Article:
Author Susan Benton

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White's tree frog

Have you ever tried to reapply a sticky note after removing it? Then you know that it doesn't stick nearly as well the second time as it did the first, if it sticks at all. This is in part due to the fact that the adhesive has picked up dirt and debris from the original surface.

Then how does White's tree frog maintain such a good grip while moving around in far-less-than-sterile nature? It turns out that the mucus covering its toe pads creating friction so the frog can hang on, also allows it to clean its feet with every step. Dirt, mucus, and all are left behind when the frog lifts its foot. Channels between the toes then resupply it with fresh mucus. Effectively, White's tree frog has self-cleaning feet that also assure a firm hold on its surroundings.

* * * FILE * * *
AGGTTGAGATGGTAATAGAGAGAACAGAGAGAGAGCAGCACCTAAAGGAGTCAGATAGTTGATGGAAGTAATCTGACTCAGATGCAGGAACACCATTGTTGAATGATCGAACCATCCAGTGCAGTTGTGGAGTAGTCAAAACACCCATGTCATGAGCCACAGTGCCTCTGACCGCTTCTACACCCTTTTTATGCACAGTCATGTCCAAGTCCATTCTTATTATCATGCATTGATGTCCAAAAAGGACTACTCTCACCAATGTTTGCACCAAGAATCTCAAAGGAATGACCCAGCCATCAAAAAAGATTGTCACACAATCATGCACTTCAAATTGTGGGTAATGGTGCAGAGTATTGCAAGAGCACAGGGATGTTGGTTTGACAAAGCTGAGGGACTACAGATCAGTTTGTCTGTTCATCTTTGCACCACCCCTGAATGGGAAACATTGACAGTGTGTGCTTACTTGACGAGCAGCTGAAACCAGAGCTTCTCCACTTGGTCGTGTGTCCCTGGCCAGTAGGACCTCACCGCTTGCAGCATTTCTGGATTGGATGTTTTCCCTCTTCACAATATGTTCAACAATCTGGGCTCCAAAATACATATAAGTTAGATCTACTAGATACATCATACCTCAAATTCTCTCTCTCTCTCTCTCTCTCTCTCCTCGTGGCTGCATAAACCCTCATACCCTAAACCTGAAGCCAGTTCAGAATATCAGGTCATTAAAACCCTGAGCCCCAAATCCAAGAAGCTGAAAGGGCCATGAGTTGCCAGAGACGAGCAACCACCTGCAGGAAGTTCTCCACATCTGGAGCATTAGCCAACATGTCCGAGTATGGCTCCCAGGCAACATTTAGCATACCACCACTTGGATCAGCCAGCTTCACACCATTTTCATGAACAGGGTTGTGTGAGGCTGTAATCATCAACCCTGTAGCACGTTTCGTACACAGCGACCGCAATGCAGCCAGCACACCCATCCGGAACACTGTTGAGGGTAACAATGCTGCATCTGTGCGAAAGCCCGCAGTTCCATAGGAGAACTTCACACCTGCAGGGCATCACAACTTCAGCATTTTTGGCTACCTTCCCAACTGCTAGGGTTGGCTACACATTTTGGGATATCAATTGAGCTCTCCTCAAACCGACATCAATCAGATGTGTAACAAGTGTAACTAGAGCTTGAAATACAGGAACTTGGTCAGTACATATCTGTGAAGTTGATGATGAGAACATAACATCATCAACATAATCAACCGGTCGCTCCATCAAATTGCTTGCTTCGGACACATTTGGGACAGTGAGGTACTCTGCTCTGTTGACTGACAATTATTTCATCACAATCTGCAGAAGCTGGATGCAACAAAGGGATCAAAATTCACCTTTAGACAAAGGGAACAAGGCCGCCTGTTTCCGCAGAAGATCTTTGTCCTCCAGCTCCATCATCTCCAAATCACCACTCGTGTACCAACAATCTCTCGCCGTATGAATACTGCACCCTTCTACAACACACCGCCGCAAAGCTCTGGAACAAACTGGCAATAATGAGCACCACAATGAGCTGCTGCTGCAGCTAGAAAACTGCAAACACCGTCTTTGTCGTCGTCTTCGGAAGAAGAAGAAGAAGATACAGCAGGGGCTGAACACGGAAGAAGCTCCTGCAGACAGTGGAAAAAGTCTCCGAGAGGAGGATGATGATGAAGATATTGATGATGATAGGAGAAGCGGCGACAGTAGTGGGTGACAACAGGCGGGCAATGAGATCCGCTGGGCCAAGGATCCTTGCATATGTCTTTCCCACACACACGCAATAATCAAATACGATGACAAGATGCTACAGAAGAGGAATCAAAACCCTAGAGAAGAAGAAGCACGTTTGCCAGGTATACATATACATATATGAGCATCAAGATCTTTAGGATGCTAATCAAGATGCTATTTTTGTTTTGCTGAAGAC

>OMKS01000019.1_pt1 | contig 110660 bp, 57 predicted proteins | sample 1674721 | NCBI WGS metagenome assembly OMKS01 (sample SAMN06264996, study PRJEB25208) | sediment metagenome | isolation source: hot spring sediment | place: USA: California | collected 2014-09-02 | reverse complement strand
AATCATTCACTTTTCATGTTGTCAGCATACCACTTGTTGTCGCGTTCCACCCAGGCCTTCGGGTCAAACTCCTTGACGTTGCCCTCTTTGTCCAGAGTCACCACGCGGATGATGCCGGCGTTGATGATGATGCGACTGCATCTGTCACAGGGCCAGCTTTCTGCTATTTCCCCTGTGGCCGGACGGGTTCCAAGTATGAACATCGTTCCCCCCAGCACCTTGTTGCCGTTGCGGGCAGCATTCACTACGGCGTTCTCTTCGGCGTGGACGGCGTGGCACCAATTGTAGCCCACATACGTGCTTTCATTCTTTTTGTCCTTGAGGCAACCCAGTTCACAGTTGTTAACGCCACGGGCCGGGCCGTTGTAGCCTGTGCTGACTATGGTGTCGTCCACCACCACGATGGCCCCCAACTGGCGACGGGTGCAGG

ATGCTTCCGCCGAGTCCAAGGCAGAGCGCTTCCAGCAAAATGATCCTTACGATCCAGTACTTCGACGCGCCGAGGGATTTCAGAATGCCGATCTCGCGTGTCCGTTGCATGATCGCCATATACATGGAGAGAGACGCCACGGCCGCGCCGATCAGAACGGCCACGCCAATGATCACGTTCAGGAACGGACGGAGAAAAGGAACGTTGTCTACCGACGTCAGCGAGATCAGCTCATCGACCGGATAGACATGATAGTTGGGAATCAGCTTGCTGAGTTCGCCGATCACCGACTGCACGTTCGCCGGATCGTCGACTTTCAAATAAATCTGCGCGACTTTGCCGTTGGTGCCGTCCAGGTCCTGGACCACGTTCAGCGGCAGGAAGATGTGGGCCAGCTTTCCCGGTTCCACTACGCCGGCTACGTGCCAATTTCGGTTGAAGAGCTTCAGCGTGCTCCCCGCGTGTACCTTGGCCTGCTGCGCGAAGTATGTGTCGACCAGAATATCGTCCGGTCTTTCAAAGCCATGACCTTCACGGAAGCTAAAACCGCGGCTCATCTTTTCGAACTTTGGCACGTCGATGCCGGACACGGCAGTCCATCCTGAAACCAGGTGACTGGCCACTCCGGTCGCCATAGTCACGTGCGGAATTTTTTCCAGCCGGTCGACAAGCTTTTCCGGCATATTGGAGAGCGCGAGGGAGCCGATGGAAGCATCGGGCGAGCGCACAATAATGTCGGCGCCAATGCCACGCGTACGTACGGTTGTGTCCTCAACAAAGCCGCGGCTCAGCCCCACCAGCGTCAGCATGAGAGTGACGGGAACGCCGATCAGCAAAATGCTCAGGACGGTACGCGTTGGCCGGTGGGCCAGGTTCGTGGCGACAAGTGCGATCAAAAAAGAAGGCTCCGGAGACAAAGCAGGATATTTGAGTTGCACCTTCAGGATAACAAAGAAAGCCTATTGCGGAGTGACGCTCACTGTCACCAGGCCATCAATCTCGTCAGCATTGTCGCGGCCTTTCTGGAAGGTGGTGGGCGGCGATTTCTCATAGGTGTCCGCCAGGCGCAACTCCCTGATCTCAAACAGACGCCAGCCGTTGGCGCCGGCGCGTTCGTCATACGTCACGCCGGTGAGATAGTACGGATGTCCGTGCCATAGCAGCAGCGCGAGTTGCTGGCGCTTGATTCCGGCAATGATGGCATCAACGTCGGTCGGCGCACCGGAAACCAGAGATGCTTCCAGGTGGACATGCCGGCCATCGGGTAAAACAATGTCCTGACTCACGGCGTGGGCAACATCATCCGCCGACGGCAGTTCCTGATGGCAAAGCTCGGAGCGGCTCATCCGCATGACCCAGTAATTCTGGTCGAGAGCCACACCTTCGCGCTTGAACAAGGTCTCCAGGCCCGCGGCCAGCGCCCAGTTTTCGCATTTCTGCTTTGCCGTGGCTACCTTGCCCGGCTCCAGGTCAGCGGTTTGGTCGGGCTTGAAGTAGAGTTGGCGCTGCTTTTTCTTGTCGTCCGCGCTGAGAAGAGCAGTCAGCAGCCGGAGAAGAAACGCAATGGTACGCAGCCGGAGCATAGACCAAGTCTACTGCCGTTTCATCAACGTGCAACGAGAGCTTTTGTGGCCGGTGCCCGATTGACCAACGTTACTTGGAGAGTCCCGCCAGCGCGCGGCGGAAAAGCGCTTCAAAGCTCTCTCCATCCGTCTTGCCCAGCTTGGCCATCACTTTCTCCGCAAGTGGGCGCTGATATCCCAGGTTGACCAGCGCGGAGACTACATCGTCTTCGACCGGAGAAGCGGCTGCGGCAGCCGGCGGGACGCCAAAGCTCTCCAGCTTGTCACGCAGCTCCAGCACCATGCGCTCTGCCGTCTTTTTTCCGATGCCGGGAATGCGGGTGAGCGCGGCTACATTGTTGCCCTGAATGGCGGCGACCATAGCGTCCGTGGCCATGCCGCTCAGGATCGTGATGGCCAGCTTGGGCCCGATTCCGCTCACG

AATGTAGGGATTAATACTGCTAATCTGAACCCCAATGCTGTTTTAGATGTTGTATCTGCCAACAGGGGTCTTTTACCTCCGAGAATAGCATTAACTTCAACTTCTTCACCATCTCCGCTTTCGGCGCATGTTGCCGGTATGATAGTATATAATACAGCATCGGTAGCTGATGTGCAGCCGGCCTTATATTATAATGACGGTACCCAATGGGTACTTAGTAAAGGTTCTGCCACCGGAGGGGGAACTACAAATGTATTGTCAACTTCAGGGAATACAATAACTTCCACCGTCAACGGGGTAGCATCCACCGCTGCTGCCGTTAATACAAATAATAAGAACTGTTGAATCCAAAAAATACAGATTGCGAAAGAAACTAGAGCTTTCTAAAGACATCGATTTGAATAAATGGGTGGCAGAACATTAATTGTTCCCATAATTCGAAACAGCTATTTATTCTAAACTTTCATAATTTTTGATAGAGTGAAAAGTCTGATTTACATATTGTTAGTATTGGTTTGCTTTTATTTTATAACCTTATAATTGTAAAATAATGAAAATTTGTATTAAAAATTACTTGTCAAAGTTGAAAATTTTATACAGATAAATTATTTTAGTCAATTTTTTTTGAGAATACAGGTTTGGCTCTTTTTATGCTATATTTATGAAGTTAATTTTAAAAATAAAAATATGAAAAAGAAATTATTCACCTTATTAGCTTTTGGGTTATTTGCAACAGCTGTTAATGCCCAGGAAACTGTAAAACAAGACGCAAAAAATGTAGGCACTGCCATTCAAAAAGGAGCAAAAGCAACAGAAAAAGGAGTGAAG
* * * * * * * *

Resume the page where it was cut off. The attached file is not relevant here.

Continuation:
Researchers are studying this mechanism in hopes of copying it for human uses where stickiness is needed and contamination is an issue. Medical bandages are one focus.

Click on the link below to LEARN MORE.

(Photo:I, Chrumps [GFDL (http://www.gnu.org/copyleft/fdl.html), CC-BY-SA-3.0 (http://creativecommons.org/licenses/by-sa/3.0/) or CC BY-SA 2.5-2.0-1.0 (https://creativecommons.org/licenses/by-sa/2.5-2.0-1.0)], via Wikimedia Commons)

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Link...Reptile News

Images/Frog with self-cleaning

BOOKS

THE FROG WITH SELF-CLEANING FEET by Michael Bright

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